The second welfare theorem, however, seemed unscathed by Rothbard’s critique. New-welfare economists could still advocate one intervention of the state. Without impairing the efficiency of the market in bringing about a Pareto-optimal point, the state could still distribute income to achieve its conception of equity. Rothbard responded that private property was the proper initial distribution of wealth from which market activity renders a Pareto-optimal outcome. And, because the initial distribution of private property is not arbitrary, but follows the lines of self-ownership of labor, homesteader ownership of land, and producer ownership of goods, state intervention in property ownership could not produce an outcome commensurate in social welfare with the Pareto-optimal outcome of laissez-faire.
New welfare economists, however, not being adherents to Rothbard’s natural-rights theory of property, denied that state distribution of property ownership would lead to a market outcome inferior in social welfare to that of the unhampered market. Even some economists who favored laissez-faire agreed that the pattern of property ownership in society is arbitrary with respect to the market achieving a Pareto-optimal outcome, and hence, the state can rearrange it without detrimental consequences on social welfare.
It was left to Hoppe to work out the logic of Rothbard’s argument and reach a definitive conclusion about the effect on social welfare of state distribution of property ownership. In so doing, he reoriented welfare economics to its true course. Although latent in Rothbard’s analysis, Hoppe was the one who demonstrated that the Pareto-rule approach to social-welfare economics leads, not to an optimization end point, but to a step-by-step Pareto-superior process with an objective starting point.
As Rothbard had done before him, Hoppe confronted new-welfare economists with a logical inconsistency in their argument. They had accepted a basic principle, this time self-ownership, from which they inferred social-welfare consequences of voluntary exchange, i.e., they pronounced on the social-welfare consequences of voluntary exchange from the viewpoint of the traders themselves. But, in embracing self-ownership, they must also accept its logical corollary, namely Lockean property acquisition. Hoppe pointed out that self-ownership is a necessary precondition to all acquisition and use of property and not just voluntary exchange. Therefore, it is the starting point for each succeeding step of social interaction.
In critiquing Kirzner’s view of welfare economics, Hoppe writes,
If, however, the Pareto criterion is firmly wedded to the notion of demonstrated preference, it in fact can be employed to yield such a starting point and serve, then, as a perfectly unobjectionable welfare criterion: a person’s original appropriation of unowned resources, as demonstrated by this very action, increases his utility (at least ex ante). At the same time, it makes no one worse off, because in appropriating them he takes nothing away from others. For obviously, others could have homesteaded these resources, too, if only they had perceived them as scarce. But they did not actually do so, which demonstrates that they attached no value to them whatsoever, and hence they cannot be said to have lost any utility on account of this act. Proceeding from this Pareto-optimal basis, then, any further act of production, utilizing homesteaded resources, is equally Pareto-optimal on demonstrated preference grounds, provided only that it does not uninvitedly impair the physical integrity of the resources homesteaded, or produced with homesteaded means by others. And finally, every voluntary exchange starting from this basis must also be regarded as a Pareto-optimal change, because it can only take place if both parties expect to benefit from it. Thus, contrary to Kirzner, Pareto-optimality is not only compatible with methodological individualism; together with the notion of demonstrated preference, it also provides the key to (Austrian) welfare economics and its proof that the free market, operating according to the rules just described, always, and invariably so, increases social utility, while each deviation from it decreases it.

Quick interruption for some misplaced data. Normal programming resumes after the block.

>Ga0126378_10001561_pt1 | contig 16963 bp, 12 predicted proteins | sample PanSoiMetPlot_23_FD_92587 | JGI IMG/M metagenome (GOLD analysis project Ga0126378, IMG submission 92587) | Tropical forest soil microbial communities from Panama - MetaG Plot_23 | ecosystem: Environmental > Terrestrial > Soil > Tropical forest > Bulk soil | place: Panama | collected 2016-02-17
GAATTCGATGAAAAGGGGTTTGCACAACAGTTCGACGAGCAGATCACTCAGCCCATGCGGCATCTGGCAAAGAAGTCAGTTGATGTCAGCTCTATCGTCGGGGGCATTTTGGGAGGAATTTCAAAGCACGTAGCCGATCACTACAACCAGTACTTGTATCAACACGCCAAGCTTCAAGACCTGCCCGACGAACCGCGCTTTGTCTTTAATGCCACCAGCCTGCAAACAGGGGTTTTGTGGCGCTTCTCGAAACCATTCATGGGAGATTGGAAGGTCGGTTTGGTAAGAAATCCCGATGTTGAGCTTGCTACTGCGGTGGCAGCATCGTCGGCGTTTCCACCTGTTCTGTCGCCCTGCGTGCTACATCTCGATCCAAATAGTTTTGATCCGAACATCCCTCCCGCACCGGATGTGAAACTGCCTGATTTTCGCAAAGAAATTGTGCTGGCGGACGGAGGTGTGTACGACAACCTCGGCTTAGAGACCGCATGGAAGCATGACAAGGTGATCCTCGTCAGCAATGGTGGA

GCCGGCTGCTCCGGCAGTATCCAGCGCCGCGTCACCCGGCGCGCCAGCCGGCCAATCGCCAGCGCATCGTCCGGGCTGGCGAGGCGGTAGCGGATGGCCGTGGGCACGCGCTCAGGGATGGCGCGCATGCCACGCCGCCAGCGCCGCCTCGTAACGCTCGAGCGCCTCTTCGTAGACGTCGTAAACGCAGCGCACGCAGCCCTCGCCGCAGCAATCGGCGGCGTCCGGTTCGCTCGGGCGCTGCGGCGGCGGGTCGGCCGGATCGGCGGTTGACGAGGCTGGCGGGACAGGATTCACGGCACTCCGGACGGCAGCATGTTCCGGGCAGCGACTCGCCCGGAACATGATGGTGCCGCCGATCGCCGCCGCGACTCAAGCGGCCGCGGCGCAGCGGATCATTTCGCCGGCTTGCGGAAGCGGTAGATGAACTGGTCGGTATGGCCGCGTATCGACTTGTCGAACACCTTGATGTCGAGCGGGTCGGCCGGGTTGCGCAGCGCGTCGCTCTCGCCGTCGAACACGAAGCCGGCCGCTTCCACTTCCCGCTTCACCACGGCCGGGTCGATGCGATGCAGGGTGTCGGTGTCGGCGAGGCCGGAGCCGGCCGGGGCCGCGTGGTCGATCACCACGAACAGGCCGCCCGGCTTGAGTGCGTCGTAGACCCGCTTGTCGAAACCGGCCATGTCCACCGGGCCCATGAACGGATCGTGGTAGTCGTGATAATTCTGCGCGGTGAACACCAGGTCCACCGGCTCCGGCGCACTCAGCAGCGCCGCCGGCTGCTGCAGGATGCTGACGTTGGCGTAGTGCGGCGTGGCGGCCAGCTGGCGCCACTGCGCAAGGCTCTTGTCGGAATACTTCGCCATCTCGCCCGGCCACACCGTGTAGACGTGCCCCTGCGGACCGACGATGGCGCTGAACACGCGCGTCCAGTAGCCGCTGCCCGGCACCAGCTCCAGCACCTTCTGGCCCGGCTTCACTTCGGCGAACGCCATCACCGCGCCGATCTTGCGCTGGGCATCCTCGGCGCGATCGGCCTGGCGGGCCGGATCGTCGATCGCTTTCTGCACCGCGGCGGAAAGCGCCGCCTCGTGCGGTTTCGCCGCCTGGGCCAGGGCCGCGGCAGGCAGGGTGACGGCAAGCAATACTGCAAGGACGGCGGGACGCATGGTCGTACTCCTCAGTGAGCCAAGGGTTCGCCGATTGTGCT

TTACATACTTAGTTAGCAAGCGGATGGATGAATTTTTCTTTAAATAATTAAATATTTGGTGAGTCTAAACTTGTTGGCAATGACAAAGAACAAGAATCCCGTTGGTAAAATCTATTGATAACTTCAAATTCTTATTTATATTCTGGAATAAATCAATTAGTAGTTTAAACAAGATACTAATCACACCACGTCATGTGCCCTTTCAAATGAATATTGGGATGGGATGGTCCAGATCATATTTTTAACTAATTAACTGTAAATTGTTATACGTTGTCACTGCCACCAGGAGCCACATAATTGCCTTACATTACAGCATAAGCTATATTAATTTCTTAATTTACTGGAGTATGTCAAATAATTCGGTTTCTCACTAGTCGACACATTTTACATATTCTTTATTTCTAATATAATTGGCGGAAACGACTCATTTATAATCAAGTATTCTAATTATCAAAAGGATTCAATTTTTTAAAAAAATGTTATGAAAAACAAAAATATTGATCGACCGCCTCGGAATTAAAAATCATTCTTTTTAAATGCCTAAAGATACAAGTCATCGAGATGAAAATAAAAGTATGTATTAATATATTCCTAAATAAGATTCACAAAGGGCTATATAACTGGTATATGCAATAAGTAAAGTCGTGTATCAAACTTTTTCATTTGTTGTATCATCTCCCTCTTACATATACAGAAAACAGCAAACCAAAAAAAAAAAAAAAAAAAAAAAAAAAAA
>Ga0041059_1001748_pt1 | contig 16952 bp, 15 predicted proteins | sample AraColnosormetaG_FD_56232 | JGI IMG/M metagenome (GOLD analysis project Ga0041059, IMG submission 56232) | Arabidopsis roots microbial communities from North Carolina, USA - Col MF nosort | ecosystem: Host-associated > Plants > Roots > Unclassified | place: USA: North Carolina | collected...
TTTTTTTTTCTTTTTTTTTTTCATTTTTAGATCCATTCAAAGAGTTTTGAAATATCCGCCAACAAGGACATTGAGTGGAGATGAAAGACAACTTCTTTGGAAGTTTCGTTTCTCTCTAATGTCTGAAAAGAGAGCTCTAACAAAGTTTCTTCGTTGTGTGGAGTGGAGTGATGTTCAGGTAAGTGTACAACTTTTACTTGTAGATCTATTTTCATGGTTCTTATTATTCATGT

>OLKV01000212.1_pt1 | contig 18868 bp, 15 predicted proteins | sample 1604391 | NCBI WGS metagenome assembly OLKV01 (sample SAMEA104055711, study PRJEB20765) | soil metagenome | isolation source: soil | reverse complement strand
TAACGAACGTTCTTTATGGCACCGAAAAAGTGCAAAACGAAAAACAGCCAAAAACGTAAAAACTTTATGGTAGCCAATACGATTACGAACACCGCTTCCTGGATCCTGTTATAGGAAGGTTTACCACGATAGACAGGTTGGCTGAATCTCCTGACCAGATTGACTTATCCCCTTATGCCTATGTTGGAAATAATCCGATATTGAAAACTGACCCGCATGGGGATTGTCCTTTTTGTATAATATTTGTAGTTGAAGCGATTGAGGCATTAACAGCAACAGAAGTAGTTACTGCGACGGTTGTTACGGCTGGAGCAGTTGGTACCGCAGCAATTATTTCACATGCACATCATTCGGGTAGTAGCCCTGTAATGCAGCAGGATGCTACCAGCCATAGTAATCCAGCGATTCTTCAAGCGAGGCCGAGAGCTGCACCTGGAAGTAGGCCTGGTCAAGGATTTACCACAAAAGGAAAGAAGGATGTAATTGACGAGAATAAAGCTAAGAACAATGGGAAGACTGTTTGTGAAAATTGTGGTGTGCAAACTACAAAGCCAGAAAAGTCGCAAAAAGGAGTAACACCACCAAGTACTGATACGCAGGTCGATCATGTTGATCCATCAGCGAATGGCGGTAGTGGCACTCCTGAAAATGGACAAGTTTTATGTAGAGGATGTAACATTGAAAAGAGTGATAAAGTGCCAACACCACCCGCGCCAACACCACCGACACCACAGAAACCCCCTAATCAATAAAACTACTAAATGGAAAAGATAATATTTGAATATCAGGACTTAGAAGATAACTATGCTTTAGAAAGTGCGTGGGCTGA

Hoppe showed that the Pareto rule needed to be applied to the social-welfare consequences of the acquisition of property and not just its use. Self-ownership is the immutable starting point for the process of acquiring and then using property. State distribution of income to achieve an ostensibly more equitable “initial” endowment of income among persons fails to satisfy the Pareto rule. In other words, the second welfare theorem, reconstituted along Hoppean lines, is false. Only one initial endowment, the Lockean one, is capable of producing a Pareto-optimal outcome.
Moreover, Hoppe’s argument dispatches entirely the notion of Pareto optimality as a social-welfare-maximizing end state. Welfare economics starts with the objective fact of self-ownership and then demonstrates that each step of voluntary acquisition and use of property satisfies the Pareto rule and thereby, improves social welfare. Moreover, each instance of state intervention into the voluntary acquisition or use of property benefits some and harms others and, thereby, fails to improve social welfare. The actual market, then, is not compared to some end point it may eventually reach but has not yet achieved. If that were the case, it might be claimed that some interventions of the state could facilitate the actual market in achieving the higher level of social welfare at its end point. Instead, welfare economics is constrained to comparing the actual market to actual state intervention. No room is left for the claim that the market fails to attain some ideal which might be used to justify state intervention. Hoppe definitively established that the unhampered market is superior in improving social welfare.
Welfare economics is arguably the least of Hoppe’s accomplishments in employing the lesson. In every field that has drawn his attention, he has, like Ludwig von Mises and Murray Rothbard before him, exemplified sound reasoning in social analysis. He improved the edifice they constructed by clarifying first principles and relentlessly and fearlessly tracing out the logical implications of these premises to their conclusions. He is an exemplar for all those who love the truth.